Over the last few years, the system has been reformed several times to improve its long-term sustainability. The 2007 reform introduced a sustainability factor in the pension calculation formula, adjusting pension payments to the increment in average life expectancy. The sustainability factor was redesigned in 2013, changing the reference year of the average life expectancy at 65 from 2006 to 2000.
The normal age to access a retirement pension has increased steadily, standing at 66 years and three months in 2017 – it will be 66 years and five months in 2019. Last year, among other measures affecting state pensions, new legislation came into force amending early retirement rules to allow individuals with 48 years of contributions – or 46 years if they began contributory employment at the age 14 or younger – to receive full benefits as early as age 60.
Also, an extraordinary rise was agreed for those receiving pensions below or equal to one and a half times the social support index, or €632 per month.
Improving communication has also been a priority for the department of social security. A new online pension tool was launched this year, providing an estimated value of the state pension on retirement, based on contributions made to the system and planned retirement age. Those using the programme can make adjustments to see if there are any penalties, or bonuses, related to delaying retirement or changing the level of contributions.
Despite the progress made, the European Commission has warned that there is no clear strategy on how to create a sustainable pensions system.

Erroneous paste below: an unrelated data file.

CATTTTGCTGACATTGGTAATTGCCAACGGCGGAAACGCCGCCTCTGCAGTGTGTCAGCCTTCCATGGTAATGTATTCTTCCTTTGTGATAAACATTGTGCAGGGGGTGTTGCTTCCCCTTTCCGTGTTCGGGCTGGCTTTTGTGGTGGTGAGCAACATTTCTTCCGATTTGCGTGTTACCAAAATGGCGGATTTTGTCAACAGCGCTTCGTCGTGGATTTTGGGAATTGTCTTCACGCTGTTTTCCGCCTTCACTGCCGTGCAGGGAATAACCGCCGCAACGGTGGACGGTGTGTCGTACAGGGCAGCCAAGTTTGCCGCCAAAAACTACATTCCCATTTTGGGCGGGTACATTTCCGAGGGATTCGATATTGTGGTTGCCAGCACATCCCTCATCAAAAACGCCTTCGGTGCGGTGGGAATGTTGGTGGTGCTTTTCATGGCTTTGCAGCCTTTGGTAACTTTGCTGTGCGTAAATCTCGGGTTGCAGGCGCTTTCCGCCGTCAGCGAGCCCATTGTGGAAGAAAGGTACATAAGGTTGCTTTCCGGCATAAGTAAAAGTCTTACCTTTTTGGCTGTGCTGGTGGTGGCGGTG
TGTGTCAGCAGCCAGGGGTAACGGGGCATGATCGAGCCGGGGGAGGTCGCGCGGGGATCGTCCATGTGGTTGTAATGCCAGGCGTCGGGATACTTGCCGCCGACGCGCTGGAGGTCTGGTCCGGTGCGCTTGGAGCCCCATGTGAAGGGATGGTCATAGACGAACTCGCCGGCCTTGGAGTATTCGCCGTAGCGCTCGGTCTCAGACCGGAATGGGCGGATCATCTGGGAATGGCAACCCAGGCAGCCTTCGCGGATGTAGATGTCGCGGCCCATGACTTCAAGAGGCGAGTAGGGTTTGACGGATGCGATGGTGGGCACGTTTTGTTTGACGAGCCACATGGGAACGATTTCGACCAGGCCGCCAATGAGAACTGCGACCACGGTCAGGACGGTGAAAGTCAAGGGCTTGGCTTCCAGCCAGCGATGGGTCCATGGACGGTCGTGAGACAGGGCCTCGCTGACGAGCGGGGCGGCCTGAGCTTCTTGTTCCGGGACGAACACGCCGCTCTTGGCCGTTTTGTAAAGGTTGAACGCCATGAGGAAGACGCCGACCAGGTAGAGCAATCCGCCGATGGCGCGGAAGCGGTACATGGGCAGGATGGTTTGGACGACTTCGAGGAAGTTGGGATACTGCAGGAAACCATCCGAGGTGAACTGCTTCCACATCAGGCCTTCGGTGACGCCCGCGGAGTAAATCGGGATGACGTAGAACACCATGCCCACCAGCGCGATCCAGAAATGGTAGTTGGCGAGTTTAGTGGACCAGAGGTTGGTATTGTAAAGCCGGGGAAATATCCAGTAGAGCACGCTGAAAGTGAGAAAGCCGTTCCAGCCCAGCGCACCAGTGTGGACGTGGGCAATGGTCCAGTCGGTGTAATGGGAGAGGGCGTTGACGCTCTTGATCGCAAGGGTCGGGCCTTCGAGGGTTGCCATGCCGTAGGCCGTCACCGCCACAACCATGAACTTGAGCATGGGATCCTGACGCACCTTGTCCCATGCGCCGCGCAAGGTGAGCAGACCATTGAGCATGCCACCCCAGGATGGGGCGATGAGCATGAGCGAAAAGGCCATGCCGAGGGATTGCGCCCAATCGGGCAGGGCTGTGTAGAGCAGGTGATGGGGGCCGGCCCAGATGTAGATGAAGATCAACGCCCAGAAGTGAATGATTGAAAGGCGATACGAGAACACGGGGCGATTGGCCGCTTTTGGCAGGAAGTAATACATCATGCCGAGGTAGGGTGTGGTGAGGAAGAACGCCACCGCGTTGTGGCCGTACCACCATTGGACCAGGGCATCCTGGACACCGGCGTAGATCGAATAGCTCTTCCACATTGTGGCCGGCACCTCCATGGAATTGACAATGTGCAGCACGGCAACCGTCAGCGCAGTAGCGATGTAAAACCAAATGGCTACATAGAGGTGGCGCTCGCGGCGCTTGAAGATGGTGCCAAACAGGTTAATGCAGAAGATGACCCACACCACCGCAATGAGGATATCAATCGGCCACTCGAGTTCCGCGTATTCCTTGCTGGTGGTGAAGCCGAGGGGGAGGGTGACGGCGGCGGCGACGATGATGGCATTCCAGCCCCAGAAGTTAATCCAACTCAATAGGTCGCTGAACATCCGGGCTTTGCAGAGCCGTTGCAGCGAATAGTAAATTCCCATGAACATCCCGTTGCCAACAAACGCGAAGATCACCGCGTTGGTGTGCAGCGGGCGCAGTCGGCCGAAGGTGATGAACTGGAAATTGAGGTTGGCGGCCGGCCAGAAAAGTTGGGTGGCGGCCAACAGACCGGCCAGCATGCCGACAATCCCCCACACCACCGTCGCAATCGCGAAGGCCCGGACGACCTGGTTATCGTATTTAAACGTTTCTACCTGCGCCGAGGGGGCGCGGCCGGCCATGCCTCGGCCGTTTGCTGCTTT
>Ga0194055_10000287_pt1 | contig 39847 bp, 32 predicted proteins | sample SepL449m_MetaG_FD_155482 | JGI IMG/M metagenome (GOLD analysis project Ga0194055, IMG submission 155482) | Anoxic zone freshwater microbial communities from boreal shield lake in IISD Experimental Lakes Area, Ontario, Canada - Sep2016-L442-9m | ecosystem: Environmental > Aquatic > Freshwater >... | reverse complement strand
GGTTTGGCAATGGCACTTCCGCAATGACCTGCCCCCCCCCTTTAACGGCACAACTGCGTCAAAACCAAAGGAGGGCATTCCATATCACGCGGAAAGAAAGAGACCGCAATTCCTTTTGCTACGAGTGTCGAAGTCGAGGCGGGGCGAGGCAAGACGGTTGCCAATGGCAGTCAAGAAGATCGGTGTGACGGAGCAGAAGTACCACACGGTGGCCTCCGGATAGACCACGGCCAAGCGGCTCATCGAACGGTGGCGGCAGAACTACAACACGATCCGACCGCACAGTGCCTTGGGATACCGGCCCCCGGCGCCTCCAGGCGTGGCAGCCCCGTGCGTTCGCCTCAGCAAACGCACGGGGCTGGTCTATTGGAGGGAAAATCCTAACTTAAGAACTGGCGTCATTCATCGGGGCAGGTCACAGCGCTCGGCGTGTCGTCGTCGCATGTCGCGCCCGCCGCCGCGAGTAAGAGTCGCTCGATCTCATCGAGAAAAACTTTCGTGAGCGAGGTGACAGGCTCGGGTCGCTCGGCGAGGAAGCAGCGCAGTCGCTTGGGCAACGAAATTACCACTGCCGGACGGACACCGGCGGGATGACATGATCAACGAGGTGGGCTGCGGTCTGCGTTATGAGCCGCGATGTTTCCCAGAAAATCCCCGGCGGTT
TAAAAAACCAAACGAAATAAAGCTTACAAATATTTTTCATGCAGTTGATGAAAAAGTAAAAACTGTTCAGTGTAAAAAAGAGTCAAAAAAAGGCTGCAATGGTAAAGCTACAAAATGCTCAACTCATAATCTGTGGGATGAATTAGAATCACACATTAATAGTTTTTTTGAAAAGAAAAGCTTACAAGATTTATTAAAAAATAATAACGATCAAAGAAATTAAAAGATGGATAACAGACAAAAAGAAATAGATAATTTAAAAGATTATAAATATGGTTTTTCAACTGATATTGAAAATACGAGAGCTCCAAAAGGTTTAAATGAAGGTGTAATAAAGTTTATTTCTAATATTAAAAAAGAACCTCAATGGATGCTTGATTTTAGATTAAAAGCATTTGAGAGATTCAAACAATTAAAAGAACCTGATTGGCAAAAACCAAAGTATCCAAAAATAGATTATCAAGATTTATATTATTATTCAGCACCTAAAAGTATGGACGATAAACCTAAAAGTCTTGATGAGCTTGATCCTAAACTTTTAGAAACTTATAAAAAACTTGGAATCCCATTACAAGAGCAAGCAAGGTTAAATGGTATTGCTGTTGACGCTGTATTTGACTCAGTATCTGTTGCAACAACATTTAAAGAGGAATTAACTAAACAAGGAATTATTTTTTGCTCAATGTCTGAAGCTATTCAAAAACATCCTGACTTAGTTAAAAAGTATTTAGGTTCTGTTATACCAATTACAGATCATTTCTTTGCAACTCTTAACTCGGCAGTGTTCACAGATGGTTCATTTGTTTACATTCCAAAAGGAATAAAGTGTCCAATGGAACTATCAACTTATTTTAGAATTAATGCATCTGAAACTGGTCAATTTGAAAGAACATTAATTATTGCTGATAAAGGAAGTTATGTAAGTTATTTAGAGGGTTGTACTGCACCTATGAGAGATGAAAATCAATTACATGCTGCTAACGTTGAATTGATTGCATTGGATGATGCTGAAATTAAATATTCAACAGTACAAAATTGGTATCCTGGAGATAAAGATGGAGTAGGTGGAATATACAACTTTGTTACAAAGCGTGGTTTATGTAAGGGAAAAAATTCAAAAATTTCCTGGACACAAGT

In its 2018 Pension Adequacy report, the Commission said that the absence of such political consensus and strategic guidelines had resulted in the introduction of ad hoc reforms dictated by situational economic conditions. These included the suspension of early retirement between 2012 and 2015, and of the indexation of pensions between 2011 and 2015.
Some of the most recent reforms reflect the more benign economic environment as the Portuguese economy continues its path to recovery. The OECD projects that GDP growth will remain at about 2% in 2018 and 2019 as a result of past reforms, favourable external trade, and positive domestic demand. However, demographic trends and the lack of diversification of funding sources – the system is reliant on budgetary transfers – will continue to put pressure on the long-term sustainability of the state pension system.
Social security reserve fund goes from strength to strength
The Fundo de Estabilização Financeira da Segurança Social (FEFSS), Portugal’s social security reserve fund, was created in 1989 as a safety net that could be activated to pay pensions in the event of a shortfall in the social security system.
The fund has been growing gradually thanks to an annual share of social security contributions, returns on investment, and tax transfers – last year a percentage of the country’s real estate tax was transferred into the fund.
At the end of 2017, the fund had €15.7bn assets under management, two thirds of which were invested in Portuguese public debt.
In January, the government announced changes to the fund’s investment policy affecting investments in private debt, in line with a regulatory update by the European Central Bank.
Unlike in neighbouring Spain where the government has tapped into the country’s reserve fund several times to make pensions payments, Portugal’s social security fund has remained untouched.